4YP errors - Pension relief & stamp duty

civilserpant

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Two massive mistakes made that havent gotten coverage with the more headling grabbing minimum wage reductions.

The four yera plan bring the current pension (tax 41%/prsi 4%/levy 4%) reliefs from 49% in 2010, to 41% in 2011, 34% in 2012, 27% in 2013 and 20% in 2014. (page 94)

Stamp duty (page 99/100) is also being abolished/reformed (?) in 2012 as the property tax comes in. No details are given.

"In line with the commitments on tax expenditures in this Plan, reliefs and exemptions from CGT, CAT and Stamp Duty will either be abolished or greatly restricted to ensure that there is an adequate base for these taxes and that all of society makes a fair contribution to the correction of the public finances."

The effects will be this:
Vast swaythes of middle income 35k-99k people/families who have been saving for their future will no longer pay into private pension funds, increasing the burden on the state. Furthermore, the irish pension funds, will be less solvent and invest less in Irish companies and shares. The pension industry here is going to take a massive wallop, with big job losses and elss investment. All the time we're raiding the National Pension Pot to pay for banks!!!! gah!!!!

The Gov should simply have done two things. limit the amount of the relief to a sensible figure per year- ie: capped at 20k of a contribution and secondly said any lump sums from January 2011 or 2012, will be taxed at 100k onwards, instead of the 200k limit they introduced.


As for stamp duty. We're back where we wer ein sept 06-may 07, when people who want to sell their house will suddenly find activity stalled. Only a total risk taker will gamble on buying a house in Jan 2011 and paying the current stamp duty fee, with NO idea whether a credit system will be introduced to allow them off a new property tax from 2012 onwards.

While *some* people were seeking value in the current market, where they could get and afford a mortgage, you can expect the inevitable stagnation to have a very damaging effect on an already crippled housing market. This is a real worry for those currently in negative equity who wanted to crystalise their losses now and sell up - esp if emmigrating.
 


clunk

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A very well reasoned post, but what did you expect?? This current government have destroyed the future and seem content to reduce Ireland to a second rate, South American style Banana Republic.
 

seanmacc

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I'm actually shocked that people aren't more up in arms about the loss of pension tax relief. Particularly seeing that in 2 years time pension plans will be compulsory.

I think that we have also seen the end to rises in the state old age pension.
 

civilserpant

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And for those who hit the public service didnt take a hit. Bearing in mind a public servants is legally obliged to pay a set amount into their pension (for me 6.5% and the pension levy 7.8%) this has a huge effect.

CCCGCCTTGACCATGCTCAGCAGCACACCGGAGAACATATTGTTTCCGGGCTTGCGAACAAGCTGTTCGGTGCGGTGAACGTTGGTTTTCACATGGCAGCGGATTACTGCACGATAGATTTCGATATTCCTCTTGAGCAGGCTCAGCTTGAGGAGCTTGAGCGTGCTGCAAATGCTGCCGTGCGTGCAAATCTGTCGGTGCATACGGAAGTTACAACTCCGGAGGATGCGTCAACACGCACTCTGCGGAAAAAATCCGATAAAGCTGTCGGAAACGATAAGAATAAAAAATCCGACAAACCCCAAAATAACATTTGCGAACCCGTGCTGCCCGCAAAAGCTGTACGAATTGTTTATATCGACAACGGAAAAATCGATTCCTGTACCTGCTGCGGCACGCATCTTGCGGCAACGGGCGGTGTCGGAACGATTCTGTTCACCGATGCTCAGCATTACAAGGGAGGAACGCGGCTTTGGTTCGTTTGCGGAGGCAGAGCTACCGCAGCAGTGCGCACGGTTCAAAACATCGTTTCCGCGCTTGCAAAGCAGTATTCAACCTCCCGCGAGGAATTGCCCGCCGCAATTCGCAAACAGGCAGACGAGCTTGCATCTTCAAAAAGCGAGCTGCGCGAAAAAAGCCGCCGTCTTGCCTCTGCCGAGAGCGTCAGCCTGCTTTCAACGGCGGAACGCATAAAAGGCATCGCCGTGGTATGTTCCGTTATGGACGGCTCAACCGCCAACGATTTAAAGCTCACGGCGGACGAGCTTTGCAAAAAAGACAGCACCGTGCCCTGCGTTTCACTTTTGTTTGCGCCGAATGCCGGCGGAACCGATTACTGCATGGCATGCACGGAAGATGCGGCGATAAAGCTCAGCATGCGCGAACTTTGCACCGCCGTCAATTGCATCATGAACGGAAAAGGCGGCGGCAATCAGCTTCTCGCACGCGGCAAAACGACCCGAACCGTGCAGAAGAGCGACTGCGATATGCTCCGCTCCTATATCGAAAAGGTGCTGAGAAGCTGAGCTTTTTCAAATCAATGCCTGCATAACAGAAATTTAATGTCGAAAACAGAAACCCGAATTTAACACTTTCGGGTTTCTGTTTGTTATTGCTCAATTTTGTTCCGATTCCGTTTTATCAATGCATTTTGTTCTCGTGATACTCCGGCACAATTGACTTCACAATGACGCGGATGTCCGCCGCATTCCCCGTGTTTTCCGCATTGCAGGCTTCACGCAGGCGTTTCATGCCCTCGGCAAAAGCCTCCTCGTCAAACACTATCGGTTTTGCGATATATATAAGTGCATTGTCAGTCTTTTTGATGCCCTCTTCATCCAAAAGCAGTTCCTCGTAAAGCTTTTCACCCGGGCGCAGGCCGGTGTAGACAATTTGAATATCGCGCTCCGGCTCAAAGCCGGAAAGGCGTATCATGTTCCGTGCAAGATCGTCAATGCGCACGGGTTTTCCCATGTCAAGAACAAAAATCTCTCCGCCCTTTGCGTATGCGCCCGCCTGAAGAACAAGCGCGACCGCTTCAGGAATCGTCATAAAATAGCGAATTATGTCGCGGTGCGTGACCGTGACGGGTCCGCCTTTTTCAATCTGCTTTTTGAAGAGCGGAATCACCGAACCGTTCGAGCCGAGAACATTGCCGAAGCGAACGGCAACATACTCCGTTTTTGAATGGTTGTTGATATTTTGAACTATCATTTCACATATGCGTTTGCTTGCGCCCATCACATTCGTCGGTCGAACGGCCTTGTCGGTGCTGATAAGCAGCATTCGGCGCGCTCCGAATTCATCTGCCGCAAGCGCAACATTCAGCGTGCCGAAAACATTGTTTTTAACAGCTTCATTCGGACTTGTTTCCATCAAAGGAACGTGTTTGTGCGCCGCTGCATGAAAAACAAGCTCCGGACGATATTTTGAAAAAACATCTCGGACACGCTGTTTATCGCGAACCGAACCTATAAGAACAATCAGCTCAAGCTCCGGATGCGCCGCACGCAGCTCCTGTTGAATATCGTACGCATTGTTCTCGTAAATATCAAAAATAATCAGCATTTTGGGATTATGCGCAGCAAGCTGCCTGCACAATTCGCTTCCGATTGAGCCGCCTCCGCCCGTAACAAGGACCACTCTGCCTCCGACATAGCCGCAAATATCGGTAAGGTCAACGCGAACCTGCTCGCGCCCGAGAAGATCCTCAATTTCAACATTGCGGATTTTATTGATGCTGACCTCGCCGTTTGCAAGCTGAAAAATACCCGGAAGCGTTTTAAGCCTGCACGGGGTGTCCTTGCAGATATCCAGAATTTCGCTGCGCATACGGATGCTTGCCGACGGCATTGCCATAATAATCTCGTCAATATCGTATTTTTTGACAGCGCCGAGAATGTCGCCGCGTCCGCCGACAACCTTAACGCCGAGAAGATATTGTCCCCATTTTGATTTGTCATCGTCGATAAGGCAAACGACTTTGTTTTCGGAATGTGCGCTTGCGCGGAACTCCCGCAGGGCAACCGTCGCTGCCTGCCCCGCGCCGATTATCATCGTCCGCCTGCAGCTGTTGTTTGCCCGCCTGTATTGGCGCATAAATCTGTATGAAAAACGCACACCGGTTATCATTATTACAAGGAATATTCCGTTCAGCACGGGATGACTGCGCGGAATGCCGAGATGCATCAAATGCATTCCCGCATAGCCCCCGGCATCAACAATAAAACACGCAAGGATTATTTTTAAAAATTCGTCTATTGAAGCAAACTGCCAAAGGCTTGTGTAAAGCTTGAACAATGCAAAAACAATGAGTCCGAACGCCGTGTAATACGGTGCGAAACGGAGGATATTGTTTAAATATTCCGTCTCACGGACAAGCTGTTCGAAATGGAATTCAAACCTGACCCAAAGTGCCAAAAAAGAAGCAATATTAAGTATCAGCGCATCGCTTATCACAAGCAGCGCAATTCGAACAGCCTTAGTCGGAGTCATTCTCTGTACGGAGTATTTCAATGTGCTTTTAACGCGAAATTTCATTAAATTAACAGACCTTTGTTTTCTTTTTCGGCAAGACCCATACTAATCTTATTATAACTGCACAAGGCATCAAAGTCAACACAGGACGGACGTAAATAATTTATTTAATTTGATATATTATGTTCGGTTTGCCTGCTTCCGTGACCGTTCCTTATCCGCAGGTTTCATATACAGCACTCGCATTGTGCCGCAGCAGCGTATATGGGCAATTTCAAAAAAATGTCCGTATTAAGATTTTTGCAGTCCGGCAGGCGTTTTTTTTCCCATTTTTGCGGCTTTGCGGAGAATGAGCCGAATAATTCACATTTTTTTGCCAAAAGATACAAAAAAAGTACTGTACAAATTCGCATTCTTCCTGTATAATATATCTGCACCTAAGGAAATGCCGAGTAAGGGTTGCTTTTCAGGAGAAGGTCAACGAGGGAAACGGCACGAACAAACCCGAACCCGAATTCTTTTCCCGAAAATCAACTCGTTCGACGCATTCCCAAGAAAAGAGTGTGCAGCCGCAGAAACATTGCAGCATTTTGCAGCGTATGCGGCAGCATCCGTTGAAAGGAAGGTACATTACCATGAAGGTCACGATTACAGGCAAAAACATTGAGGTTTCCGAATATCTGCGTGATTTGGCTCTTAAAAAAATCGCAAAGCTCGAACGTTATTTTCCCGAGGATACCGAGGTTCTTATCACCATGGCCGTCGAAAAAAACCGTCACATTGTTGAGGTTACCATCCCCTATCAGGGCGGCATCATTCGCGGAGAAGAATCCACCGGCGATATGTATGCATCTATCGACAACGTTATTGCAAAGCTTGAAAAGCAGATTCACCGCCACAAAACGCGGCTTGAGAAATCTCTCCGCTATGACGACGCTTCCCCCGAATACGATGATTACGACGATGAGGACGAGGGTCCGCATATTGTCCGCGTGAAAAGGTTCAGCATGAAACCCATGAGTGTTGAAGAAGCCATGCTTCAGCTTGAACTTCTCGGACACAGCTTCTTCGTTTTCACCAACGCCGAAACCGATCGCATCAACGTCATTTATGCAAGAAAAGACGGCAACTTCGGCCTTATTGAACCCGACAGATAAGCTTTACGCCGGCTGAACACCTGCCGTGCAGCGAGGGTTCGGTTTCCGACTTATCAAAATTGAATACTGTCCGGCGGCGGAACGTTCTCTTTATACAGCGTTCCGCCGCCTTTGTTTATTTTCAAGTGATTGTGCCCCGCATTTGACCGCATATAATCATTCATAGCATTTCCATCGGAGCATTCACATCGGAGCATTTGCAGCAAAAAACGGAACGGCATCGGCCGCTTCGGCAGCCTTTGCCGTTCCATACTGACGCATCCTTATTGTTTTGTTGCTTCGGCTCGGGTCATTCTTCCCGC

A public servant, at the end of this, ignoring the 18,300-15,300 tax change on 50k a year will be €1,809 a year, or €69 a fortnight worse off due to the pension relief issue alone.
 

Berty

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I thinkit's fair to say that everyone (bar the super rich) have been hit.

Let's not forget that the devil of this monster will be in the detail of the budget, after which I strongly suspect that a lot more people will be very critical.
 

Berty

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I thinkit's fair to say that everyone (bar the super rich) have been hit.

Let's not forget that the devil of this monster will be in the detail of the budget, after which I strongly suspect that a lot more people will be very critical.
Sorry for quoting my own post, but some of the devil in the detail is out already in respect of cut backs to schools, which, what was it Gormely said again;

Freeze on permanent teaching positions: Freeze on permanent teaching jobs - RT News

and

Schools told to cut non-teacher pay: Schools told to cut non-teacher staff pay - RT News

I am not a teacher by the way - I am just interested in the way things will seep out from the 4 yr Plan
 

neutral_lurker

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Two massive mistakes made that havent gotten coverage with the more headling grabbing minimum wage reductions.

The four yera plan bring the current pension (tax 41%/prsi 4%/levy 4%) reliefs from 49% in 2010, to 41% in 2011, 34% in 2012, 27% in 2013 and 20% in 2014. (page 94)

The effects will be this:
Vast swaythes of middle income 35k-99k people/families who have been saving for their future will no longer pay into private pension funds, increasing the burden on the state. Furthermore, the irish pension funds, will be less solvent and invest less in Irish companies and shares. The pension industry here is going to take a massive wallop, with big job losses and elss investment. All the time we're raiding the National Pension Pot to pay for banks!!!! gah!!!!

The Gov should simply have done two things. limit the amount of the relief to a sensible figure per year- ie: capped at 20k of a contribution and secondly said any lump sums from January 2011 or 2012, will be taxed at 100k onwards, instead of the 200k limit they introduced.


.
I'm not really against the pension tax relief being lowered to 20% - the same as lower earners I mean they were going to have reduce something in the Budget and this is better than a touching the OAP for example.